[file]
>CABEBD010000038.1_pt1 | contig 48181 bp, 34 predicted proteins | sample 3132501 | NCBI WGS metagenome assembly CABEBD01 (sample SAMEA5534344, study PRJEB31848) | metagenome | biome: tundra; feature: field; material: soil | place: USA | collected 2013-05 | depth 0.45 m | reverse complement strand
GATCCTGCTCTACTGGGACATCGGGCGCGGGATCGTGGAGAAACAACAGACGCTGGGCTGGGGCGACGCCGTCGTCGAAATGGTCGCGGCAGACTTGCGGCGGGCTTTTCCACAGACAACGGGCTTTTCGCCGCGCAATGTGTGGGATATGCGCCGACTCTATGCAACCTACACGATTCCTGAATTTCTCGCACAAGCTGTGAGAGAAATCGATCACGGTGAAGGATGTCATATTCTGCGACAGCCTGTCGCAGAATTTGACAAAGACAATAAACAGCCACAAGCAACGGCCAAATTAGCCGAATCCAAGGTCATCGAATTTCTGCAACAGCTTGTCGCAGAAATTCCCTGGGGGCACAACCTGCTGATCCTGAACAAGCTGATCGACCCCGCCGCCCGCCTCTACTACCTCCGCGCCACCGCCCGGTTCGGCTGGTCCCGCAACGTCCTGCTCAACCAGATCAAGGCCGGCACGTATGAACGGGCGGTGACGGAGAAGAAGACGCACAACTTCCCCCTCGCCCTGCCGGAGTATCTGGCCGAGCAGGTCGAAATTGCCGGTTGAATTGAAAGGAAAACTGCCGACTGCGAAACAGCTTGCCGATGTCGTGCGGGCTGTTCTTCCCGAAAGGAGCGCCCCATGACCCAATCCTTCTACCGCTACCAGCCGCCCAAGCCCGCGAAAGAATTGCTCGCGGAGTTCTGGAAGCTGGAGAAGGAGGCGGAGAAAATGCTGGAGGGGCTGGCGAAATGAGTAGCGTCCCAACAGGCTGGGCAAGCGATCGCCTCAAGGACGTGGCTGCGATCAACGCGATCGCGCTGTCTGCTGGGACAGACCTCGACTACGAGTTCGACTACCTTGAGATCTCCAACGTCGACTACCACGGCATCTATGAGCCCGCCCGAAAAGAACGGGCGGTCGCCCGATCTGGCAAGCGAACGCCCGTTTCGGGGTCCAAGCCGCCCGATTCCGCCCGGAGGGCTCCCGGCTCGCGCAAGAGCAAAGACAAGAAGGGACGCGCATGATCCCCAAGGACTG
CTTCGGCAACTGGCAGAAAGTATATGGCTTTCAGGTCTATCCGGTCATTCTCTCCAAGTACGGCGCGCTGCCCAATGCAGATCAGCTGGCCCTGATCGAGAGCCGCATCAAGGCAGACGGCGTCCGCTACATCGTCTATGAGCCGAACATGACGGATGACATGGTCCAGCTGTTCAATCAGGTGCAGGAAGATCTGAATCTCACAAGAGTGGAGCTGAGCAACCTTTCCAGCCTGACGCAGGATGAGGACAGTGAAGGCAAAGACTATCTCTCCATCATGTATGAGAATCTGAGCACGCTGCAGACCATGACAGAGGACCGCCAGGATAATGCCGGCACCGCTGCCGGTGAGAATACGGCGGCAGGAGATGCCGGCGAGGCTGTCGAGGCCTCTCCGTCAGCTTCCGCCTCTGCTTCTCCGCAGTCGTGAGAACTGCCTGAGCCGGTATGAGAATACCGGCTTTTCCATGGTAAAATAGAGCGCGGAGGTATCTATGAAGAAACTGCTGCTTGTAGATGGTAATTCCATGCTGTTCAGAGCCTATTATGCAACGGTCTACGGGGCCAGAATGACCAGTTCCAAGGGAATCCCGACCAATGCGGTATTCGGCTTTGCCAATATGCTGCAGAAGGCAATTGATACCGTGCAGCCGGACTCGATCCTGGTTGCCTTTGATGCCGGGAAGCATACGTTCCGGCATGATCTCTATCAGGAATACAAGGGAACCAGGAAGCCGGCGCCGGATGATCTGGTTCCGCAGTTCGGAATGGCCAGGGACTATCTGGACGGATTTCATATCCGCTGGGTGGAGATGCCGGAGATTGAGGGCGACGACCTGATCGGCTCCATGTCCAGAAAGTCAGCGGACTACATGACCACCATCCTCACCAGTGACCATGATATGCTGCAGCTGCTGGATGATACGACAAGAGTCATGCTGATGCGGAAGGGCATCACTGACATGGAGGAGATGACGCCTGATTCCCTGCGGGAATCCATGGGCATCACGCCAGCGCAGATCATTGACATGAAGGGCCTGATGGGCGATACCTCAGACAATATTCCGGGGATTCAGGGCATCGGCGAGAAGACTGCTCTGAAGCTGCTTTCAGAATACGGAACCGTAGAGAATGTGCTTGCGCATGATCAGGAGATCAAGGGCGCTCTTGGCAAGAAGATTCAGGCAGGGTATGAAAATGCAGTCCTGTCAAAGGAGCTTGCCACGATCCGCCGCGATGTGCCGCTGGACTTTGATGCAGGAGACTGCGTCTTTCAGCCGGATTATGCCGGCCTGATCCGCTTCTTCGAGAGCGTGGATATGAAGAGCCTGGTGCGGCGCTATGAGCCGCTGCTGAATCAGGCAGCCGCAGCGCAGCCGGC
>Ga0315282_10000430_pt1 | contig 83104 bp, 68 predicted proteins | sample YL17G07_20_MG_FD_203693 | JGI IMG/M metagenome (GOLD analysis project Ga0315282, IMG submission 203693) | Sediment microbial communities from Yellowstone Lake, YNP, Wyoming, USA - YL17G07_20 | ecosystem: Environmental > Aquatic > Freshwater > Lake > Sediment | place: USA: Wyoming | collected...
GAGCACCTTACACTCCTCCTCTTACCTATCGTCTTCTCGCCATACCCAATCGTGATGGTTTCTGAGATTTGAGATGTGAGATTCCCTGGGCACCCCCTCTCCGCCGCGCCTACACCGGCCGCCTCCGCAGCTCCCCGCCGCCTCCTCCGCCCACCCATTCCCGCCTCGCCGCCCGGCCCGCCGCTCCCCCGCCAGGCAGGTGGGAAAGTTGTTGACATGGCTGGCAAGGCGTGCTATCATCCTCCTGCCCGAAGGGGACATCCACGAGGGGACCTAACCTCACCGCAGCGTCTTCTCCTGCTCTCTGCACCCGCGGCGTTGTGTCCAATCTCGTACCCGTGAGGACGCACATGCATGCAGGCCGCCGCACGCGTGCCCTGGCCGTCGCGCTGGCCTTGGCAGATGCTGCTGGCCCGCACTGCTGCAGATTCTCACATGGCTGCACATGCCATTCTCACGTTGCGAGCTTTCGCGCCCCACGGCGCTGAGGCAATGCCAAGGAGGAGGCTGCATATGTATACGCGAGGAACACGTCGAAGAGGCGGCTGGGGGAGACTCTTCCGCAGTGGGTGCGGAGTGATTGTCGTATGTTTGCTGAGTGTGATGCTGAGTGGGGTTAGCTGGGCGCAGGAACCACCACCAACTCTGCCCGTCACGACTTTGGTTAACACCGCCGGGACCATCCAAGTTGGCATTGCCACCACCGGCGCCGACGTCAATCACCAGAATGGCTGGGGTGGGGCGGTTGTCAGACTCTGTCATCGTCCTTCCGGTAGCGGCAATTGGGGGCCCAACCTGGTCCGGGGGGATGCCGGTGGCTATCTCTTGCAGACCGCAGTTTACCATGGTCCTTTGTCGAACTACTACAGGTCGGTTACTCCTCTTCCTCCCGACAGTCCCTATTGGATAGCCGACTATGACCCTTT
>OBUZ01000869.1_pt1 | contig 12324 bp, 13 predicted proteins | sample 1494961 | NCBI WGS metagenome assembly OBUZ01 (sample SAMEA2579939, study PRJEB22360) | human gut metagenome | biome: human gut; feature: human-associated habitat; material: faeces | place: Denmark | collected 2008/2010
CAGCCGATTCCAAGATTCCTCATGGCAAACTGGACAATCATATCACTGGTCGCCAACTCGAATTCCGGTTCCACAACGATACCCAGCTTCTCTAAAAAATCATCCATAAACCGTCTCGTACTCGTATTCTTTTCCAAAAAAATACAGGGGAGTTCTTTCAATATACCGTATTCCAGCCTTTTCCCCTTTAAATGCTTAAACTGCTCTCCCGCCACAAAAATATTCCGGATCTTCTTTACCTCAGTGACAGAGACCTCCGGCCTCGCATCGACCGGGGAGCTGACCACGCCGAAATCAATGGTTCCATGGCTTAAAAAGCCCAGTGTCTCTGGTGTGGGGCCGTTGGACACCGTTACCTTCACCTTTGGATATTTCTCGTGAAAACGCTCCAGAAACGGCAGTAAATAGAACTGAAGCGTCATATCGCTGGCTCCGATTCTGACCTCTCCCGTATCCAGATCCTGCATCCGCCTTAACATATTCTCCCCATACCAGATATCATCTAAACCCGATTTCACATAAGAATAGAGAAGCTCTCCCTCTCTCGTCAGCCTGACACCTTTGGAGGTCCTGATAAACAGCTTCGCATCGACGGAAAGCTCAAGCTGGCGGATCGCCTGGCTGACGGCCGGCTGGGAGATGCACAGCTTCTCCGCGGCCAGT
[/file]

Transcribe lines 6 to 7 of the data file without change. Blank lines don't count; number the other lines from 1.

>OBUZ01000869.1_pt1 | contig 12324 bp, 13 predicted proteins | sample 1494961 | NCBI WGS metagenome assembly OBUZ01 (sample SAMEA2579939, study PRJEB22360) | human gut metagenome | biome: human gut; feature: human-associated habitat; material: faeces | place: Denmark | collected 2008/2010
CAGCCGATTCCAAGATTCCTCATGGCAAACTGGACAATCATATCACTGGTCGCCAACTCGAATTCCGGTTCCACAACGATACCCAGCTTCTCTAAAAAATCATCCATAAACCGTCTCGTACTCGTATTCTTTTCCAAAAAAATACAGGGGAGTTCTTTCAATATACCGTATTCCAGCCTTTTCCCCTTTAAATGCTTAAACTGCTCTCCCGCCACAAAAATATTCCGGATCTTCTTTACCTCAGTGACAGAGACCTCCGGCCTCGCATCGACCGGGGAGCTGACCACGCCGAAATCAATGGTTCCATGGCTTAAAAAGCCCAGTGTCTCTGGTGTGGGGCCGTTGGACACCGTTACCTTCACCTTTGGATATTTCTCGTGAAAACGCTCCAGAAACGGCAGTAAATAGAACTGAAGCGTCATATCGCTGGCTCCGATTCTGACCTCTCCCGTATCCAGATCCTGCATCCGCCTTAACATATTCTCCCCATACCAGATATCATCTAAACCCGATTTCACATAAGAATAGAGAAGCTCTCCCTCTCTCGTCAGCCTGACACCTTTGGAGGTCCTGATAAACAGCTTCGCATCGACGGAAAGCTCAAGCTGGCGGATCGCCTGGCTGACGGCCGGCTGGGAGATGCACAGCTTCTCCGCGGCCAGT